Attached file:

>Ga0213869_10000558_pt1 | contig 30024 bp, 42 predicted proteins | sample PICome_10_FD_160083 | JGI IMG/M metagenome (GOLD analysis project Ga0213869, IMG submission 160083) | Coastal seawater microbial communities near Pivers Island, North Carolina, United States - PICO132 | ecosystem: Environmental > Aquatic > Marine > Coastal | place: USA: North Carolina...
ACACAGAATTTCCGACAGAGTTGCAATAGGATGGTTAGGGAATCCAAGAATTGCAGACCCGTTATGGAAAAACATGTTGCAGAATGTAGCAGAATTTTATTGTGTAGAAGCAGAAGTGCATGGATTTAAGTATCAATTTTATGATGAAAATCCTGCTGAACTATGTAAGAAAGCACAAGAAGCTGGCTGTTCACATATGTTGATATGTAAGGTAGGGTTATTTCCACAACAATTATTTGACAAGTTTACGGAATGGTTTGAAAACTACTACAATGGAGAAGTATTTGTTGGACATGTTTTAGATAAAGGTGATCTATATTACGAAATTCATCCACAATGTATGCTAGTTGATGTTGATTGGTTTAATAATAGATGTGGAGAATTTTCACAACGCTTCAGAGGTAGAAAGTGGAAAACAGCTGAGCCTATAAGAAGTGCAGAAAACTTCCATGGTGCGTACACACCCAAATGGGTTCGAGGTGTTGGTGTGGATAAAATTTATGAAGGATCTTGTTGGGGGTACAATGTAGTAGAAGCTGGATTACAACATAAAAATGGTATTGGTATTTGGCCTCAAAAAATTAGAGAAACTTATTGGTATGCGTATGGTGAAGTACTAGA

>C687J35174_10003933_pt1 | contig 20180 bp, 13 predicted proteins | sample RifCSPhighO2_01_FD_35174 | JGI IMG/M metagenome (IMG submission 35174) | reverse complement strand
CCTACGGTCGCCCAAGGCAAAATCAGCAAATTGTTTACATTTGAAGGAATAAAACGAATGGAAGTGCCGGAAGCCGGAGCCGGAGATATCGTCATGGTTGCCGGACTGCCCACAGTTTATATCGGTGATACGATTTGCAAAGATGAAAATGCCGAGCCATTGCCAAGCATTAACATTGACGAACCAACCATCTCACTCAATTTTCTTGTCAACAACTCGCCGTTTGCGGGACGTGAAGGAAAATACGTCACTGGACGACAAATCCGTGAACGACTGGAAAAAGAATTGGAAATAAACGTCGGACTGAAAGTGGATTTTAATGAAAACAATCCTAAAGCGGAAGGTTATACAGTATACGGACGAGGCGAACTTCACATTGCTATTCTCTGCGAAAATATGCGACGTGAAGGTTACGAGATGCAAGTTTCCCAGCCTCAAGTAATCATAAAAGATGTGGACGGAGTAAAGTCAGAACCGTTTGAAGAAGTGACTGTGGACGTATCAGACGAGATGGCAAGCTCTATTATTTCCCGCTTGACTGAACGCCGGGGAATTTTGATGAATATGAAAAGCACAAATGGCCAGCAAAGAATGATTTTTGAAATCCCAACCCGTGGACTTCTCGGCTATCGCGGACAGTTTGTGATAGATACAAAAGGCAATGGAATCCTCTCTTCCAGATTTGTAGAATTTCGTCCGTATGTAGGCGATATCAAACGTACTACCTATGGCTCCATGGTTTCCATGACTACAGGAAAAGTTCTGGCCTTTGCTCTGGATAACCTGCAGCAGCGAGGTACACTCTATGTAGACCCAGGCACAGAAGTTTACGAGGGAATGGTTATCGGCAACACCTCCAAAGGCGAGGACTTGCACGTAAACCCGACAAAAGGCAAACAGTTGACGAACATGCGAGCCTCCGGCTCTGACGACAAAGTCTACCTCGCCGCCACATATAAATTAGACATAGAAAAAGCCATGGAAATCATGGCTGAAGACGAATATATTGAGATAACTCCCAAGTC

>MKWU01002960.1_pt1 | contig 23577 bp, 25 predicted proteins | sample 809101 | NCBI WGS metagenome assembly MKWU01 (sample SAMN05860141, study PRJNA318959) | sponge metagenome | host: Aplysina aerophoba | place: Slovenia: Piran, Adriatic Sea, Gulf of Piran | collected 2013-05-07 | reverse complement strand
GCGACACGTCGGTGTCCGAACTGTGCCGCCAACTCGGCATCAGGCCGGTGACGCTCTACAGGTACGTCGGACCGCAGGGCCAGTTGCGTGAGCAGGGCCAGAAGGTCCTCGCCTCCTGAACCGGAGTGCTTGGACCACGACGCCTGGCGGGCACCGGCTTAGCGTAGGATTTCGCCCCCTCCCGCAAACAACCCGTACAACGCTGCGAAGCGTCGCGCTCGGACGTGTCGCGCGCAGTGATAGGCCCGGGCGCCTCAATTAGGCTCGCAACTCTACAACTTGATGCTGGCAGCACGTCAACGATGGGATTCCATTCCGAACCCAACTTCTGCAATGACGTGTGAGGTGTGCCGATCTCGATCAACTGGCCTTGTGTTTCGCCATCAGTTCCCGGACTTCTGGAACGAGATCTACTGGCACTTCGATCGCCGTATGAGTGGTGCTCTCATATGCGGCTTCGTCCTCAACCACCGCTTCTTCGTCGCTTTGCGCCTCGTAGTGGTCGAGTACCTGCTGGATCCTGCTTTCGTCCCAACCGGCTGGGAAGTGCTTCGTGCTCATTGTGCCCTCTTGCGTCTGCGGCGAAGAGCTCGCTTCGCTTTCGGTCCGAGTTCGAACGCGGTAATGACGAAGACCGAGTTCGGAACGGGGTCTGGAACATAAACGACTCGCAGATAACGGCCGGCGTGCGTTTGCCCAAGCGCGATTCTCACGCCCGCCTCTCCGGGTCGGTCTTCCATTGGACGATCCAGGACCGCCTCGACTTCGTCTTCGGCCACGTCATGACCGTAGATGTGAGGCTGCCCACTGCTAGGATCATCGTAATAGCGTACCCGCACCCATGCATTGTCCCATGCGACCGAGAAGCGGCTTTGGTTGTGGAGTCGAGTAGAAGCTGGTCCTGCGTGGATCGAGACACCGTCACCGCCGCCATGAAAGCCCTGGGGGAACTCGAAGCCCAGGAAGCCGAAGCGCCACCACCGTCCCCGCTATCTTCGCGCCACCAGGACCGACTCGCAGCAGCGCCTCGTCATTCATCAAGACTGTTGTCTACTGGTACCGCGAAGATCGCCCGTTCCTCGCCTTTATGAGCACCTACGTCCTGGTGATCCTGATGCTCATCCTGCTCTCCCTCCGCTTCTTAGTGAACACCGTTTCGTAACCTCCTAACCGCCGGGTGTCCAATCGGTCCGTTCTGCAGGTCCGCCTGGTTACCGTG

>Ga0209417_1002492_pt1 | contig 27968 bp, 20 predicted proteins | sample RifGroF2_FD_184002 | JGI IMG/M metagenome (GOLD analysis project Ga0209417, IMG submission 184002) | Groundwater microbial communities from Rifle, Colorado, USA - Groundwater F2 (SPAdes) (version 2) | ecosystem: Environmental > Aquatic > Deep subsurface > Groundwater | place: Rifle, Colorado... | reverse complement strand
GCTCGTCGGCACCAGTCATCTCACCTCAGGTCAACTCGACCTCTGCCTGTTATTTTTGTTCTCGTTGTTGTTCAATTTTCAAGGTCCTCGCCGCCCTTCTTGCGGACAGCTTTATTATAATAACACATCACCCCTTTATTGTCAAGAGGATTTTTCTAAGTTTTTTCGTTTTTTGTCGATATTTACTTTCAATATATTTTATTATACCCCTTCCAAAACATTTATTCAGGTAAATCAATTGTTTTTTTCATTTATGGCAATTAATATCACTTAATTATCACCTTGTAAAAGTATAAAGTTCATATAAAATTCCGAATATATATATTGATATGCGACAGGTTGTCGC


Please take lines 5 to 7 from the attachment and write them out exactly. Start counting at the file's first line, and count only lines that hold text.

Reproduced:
>MKWU01002960.1_pt1 | contig 23577 bp, 25 predicted proteins | sample 809101 | NCBI WGS metagenome assembly MKWU01 (sample SAMN05860141, study PRJNA318959) | sponge metagenome | host: Aplysina aerophoba | place: Slovenia: Piran, Adriatic Sea, Gulf of Piran | collected 2013-05-07 | reverse complement strand
GCGACACGTCGGTGTCCGAACTGTGCCGCCAACTCGGCATCAGGCCGGTGACGCTCTACAGGTACGTCGGACCGCAGGGCCAGTTGCGTGAGCAGGGCCAGAAGGTCCTCGCCTCCTGAACCGGAGTGCTTGGACCACGACGCCTGGCGGGCACCGGCTTAGCGTAGGATTTCGCCCCCTCCCGCAAACAACCCGTACAACGCTGCGAAGCGTCGCGCTCGGACGTGTCGCGCGCAGTGATAGGCCCGGGCGCCTCAATTAGGCTCGCAACTCTACAACTTGATGCTGGCAGCACGTCAACGATGGGATTCCATTCCGAACCCAACTTCTGCAATGACGTGTGAGGTGTGCCGATCTCGATCAACTGGCCTTGTGTTTCGCCATCAGTTCCCGGACTTCTGGAACGAGATCTACTGGCACTTCGATCGCCGTATGAGTGGTGCTCTCATATGCGGCTTCGTCCTCAACCACCGCTTCTTCGTCGCTTTGCGCCTCGTAGTGGTCGAGTACCTGCTGGATCCTGCTTTCGTCCCAACCGGCTGGGAAGTGCTTCGTGCTCATTGTGCCCTCTTGCGTCTGCGGCGAAGAGCTCGCTTCGCTTTCGGTCCGAGTTCGAACGCGGTAATGACGAAGACCGAGTTCGGAACGGGGTCTGGAACATAAACGACTCGCAGATAACGGCCGGCGTGCGTTTGCCCAAGCGCGATTCTCACGCCCGCCTCTCCGGGTCGGTCTTCCATTGGACGATCCAGGACCGCCTCGACTTCGTCTTCGGCCACGTCATGACCGTAGATGTGAGGCTGCCCACTGCTAGGATCATCGTAATAGCGTACCCGCACCCATGCATTGTCCCATGCGACCGAGAAGCGGCTTTGGTTGTGGAGTCGAGTAGAAGCTGGTCCTGCGTGGATCGAGACACCGTCACCGCCGCCATGAAAGCCCTGGGGGAACTCGAAGCCCAGGAAGCCGAAGCGCCACCACCGTCCCCGCTATCTTCGCGCCACCAGGACCGACTCGCAGCAGCGCCTCGTCATTCATCAAGACTGTTGTCTACTGGTACCGCGAAGATCGCCCGTTCCTCGCCTTTATGAGCACCTACGTCCTGGTGATCCTGATGCTCATCCTGCTCTCCCTCCGCTTCTTAGTGAACACCGTTTCGTAACCTCCTAACCGCCGGGTGTCCAATCGGTCCGTTCTGCAGGTCCGCCTGGTTACCGTG

>Ga0209417_1002492_pt1 | contig 27968 bp, 20 predicted proteins | sample RifGroF2_FD_184002 | JGI IMG/M metagenome (GOLD analysis project Ga0209417, IMG submission 184002) | Groundwater microbial communities from Rifle, Colorado, USA - Groundwater F2 (SPAdes) (version 2) | ecosystem: Environmental > Aquatic > Deep subsurface > Groundwater | place: Rifle, Colorado... | reverse complement strand